There's a well-worn saying in the tech world: If you're not paying for the product, then you are the product.
Don't believe me? The tech landscape is littered with recent blockbuster deals that illustrate the cardinal import of user data. Exhibit A: Microsoft agreed to pony up $26.2 billion for professional social network LinkedIn. Looked at one simplistic way, Satya Nadella's company valued each of 400 million users at around $65.50 each. For its part, Facebook paid $1 billion for Instagram and its 30 million users--a move that looks especially prescient today.
Brass tacks: Free services mean big bucks, but how do you square this circle?
The answer lies in the hugely popular freemium business model, illustrated in Chris Anderson's seminal 2010 book Free: How Today's Smartest Businesses Profit by Giving Something for Nothing. Scores of powerful companies have embraced freemium--at least at their onsets. Many charge for premium services or curtail their free offerings once their products reach critical mass. Evernote is a recent case in point. At a high level, the goal is to convert as many users to paying customers as possible. Make no mistake: those two terms are anything but synonyms.
But there's another, less publicized way that ostensibly free services make mad stacks: by mining--and ultimately monetizing--their vast troves of user data. For instance, Facebook can sell user data to proper data brokers such as Acxiom. Alternatively, Facebook could act as a de facto broker. That is, the social network helps its many advertising partners improve the targeting of their ads. This allows local restaurants, speaking bureaus, and all sorts of businesses to local specific potential customers at the right place and the right time even if those ads don't appear on Facebook.
Despite Privacy Concerns, Business Is Booming
Data brokers would close their doors very quickly if no one wanted to buy what they're selling. Fortunately for them at least, today there's no shortage of demand for user data both from the private and public sectors. For this reason, you're likely to hear another colloquialism these days: "data is the new oil."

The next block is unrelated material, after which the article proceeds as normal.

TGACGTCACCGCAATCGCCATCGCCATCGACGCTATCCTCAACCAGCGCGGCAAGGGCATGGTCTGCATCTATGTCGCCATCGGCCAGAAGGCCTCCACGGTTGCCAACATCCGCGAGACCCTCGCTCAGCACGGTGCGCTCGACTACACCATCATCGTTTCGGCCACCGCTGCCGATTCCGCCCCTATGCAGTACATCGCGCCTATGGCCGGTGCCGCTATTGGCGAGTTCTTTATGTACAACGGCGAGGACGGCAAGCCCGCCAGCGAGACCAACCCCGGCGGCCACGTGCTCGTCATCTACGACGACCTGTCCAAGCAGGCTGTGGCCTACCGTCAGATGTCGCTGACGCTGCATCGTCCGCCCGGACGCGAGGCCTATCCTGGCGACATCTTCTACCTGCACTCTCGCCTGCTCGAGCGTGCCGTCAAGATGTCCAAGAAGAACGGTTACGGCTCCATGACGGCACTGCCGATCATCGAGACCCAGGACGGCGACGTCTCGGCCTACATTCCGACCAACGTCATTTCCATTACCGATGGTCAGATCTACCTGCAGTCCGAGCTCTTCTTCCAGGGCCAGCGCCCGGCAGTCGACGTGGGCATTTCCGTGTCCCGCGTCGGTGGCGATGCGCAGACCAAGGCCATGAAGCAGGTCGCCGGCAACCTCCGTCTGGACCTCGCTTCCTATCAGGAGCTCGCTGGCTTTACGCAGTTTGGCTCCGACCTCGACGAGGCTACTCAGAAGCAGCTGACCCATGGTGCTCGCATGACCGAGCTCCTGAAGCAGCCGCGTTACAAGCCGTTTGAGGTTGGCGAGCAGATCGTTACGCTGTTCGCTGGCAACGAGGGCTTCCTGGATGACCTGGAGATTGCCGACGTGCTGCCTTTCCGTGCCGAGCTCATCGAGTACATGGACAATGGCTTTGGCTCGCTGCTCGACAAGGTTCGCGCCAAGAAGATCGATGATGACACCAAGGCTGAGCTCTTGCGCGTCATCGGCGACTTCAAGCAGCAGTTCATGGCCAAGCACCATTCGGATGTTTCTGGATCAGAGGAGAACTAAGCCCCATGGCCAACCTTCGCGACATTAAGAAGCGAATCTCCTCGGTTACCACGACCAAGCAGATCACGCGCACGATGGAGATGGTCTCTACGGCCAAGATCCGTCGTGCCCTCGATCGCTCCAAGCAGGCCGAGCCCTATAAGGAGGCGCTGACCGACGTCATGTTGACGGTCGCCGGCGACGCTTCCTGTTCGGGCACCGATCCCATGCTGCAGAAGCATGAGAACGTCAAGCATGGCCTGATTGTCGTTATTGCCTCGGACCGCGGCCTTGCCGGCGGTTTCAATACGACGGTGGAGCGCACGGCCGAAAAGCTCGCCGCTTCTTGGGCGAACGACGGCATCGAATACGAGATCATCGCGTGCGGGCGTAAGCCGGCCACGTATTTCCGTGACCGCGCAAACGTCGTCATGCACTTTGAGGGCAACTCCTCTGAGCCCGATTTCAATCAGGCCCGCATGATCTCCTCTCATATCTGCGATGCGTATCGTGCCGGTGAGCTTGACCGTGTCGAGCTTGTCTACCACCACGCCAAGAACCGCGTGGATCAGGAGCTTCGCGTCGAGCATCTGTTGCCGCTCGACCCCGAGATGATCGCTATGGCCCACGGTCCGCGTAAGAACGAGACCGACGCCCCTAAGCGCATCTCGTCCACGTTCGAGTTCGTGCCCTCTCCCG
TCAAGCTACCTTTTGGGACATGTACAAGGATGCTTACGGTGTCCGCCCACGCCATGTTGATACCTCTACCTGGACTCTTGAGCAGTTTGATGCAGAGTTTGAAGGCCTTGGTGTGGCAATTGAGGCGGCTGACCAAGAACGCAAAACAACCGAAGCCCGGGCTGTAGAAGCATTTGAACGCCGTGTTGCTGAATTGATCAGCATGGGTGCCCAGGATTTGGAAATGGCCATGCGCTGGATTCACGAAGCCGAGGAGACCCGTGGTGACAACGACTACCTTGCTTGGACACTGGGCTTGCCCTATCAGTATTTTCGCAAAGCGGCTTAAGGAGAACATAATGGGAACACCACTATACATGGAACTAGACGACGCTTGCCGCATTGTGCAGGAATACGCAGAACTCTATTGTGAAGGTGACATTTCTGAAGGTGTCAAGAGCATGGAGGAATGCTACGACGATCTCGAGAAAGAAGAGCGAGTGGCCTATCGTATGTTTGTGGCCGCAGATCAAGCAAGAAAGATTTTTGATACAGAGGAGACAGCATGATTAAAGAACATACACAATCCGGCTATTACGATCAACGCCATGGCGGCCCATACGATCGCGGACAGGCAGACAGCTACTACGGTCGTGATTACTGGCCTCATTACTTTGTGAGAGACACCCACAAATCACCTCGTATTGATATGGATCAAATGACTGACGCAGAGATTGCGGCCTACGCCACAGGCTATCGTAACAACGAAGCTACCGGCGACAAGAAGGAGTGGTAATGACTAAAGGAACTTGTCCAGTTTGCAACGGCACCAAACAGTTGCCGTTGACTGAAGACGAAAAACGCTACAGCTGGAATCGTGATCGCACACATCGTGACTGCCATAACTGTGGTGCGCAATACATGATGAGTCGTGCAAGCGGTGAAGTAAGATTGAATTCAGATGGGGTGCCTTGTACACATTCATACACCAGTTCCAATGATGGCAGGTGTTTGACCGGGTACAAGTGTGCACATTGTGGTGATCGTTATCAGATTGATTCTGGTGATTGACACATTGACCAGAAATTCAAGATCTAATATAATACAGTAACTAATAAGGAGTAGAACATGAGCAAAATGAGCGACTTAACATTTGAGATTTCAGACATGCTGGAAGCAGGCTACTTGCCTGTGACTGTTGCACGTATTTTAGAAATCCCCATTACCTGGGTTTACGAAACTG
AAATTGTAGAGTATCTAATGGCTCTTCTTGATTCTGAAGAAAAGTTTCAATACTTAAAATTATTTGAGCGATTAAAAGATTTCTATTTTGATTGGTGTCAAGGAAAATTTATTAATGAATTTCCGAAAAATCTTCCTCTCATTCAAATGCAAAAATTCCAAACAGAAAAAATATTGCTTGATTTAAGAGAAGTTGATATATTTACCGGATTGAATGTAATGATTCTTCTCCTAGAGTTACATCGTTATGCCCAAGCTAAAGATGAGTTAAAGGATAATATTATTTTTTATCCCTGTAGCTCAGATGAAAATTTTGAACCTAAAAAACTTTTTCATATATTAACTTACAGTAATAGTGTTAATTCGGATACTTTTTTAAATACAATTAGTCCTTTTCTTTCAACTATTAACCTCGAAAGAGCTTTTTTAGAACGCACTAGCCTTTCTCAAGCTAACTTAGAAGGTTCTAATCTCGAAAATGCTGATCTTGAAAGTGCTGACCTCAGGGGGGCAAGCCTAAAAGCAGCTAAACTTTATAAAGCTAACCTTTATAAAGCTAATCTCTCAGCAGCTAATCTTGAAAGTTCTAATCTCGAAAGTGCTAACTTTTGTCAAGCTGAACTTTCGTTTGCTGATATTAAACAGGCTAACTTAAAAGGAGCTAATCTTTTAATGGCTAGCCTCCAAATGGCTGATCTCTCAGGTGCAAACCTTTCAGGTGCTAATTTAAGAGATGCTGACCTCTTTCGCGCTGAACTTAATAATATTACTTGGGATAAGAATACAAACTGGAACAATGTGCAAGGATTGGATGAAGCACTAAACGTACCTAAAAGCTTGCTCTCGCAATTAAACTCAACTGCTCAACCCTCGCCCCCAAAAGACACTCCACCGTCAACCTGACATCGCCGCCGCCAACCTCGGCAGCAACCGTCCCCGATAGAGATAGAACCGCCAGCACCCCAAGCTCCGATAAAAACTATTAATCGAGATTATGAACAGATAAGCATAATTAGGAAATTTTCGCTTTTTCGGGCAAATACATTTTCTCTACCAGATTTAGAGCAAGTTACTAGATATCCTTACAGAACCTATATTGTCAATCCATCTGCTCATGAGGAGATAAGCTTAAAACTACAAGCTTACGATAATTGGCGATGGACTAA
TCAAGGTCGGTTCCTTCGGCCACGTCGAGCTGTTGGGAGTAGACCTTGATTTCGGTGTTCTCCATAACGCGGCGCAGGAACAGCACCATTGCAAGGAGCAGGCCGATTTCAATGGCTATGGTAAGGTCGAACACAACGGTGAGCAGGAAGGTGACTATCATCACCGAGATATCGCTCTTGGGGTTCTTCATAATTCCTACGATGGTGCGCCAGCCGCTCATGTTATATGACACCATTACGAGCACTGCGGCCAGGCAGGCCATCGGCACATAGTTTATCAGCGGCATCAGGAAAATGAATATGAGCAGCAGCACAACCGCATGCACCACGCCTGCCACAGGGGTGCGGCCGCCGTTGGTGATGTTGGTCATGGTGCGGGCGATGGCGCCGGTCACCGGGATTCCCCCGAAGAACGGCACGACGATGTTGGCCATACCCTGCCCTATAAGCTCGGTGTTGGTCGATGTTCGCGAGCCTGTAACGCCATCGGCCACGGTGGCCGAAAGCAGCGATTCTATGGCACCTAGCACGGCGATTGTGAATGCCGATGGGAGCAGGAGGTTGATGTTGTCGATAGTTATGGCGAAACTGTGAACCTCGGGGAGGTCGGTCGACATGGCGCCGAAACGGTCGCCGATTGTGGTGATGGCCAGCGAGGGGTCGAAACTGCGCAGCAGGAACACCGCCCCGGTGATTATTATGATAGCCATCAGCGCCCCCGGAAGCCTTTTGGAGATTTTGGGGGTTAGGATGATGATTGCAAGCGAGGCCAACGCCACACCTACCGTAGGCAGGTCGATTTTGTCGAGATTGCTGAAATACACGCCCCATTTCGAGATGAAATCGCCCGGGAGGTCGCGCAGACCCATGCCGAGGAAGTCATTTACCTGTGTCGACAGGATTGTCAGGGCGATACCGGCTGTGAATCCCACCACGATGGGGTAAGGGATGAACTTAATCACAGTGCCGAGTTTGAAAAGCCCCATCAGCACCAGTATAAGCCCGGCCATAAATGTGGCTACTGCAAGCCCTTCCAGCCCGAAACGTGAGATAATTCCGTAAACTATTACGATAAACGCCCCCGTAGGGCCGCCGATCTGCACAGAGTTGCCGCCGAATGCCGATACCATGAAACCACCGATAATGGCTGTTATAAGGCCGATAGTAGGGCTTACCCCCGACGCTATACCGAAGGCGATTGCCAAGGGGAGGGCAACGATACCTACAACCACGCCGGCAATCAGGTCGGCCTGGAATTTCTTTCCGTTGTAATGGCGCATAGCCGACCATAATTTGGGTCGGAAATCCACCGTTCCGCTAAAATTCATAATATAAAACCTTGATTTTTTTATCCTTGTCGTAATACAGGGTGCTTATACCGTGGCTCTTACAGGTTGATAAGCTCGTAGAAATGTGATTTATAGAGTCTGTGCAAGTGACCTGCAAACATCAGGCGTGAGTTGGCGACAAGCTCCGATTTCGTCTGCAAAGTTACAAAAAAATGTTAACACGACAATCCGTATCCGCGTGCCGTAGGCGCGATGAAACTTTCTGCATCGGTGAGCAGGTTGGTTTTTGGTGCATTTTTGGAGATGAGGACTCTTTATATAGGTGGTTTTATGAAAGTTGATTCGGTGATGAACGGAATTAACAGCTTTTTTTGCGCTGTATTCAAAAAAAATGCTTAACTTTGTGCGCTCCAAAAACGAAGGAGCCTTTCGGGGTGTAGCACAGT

For some interesting facts on privacy and free services, see the infographic below courtesy of MBA@UNC, an online executive MBA program:
As Alexis C. Madrigal writes on The Atlantic, "For buyers, user data is dirt cheap. User profiles--slices of our digital selves--are sold in large chunks, i .e. at least 10,000 in a batch. On the high end, they go for $0.005 per profile, according to advertising-industry sources."
It's simple math, really. When companies amass hundreds of millions of users (or more than 1.6 billion in the case of Facebook), those pennies add up quickly. As a result, the data-broker business is not just alive and well; it's booming.
What to do?
Many people are shocked when they discover that Facebook and other tech behemoths routinely monetize their user data. This is doubly true in the United States where privacy laws differ dramatically compared to European countries. User outrage stemming from privacy-policy changes, however, typically abates within days.
This begs the question, If this concerns you, what should I do? First, remember that no one compels you to use Facebook, Twitter, LinkedIn, and their ilk. If you're uncomfortable with their terms of services, simply don't join in the first place or quit. Plenty of people have. Second, be informed. Finally, don't mistake private companies for non-profits and/or public utilities.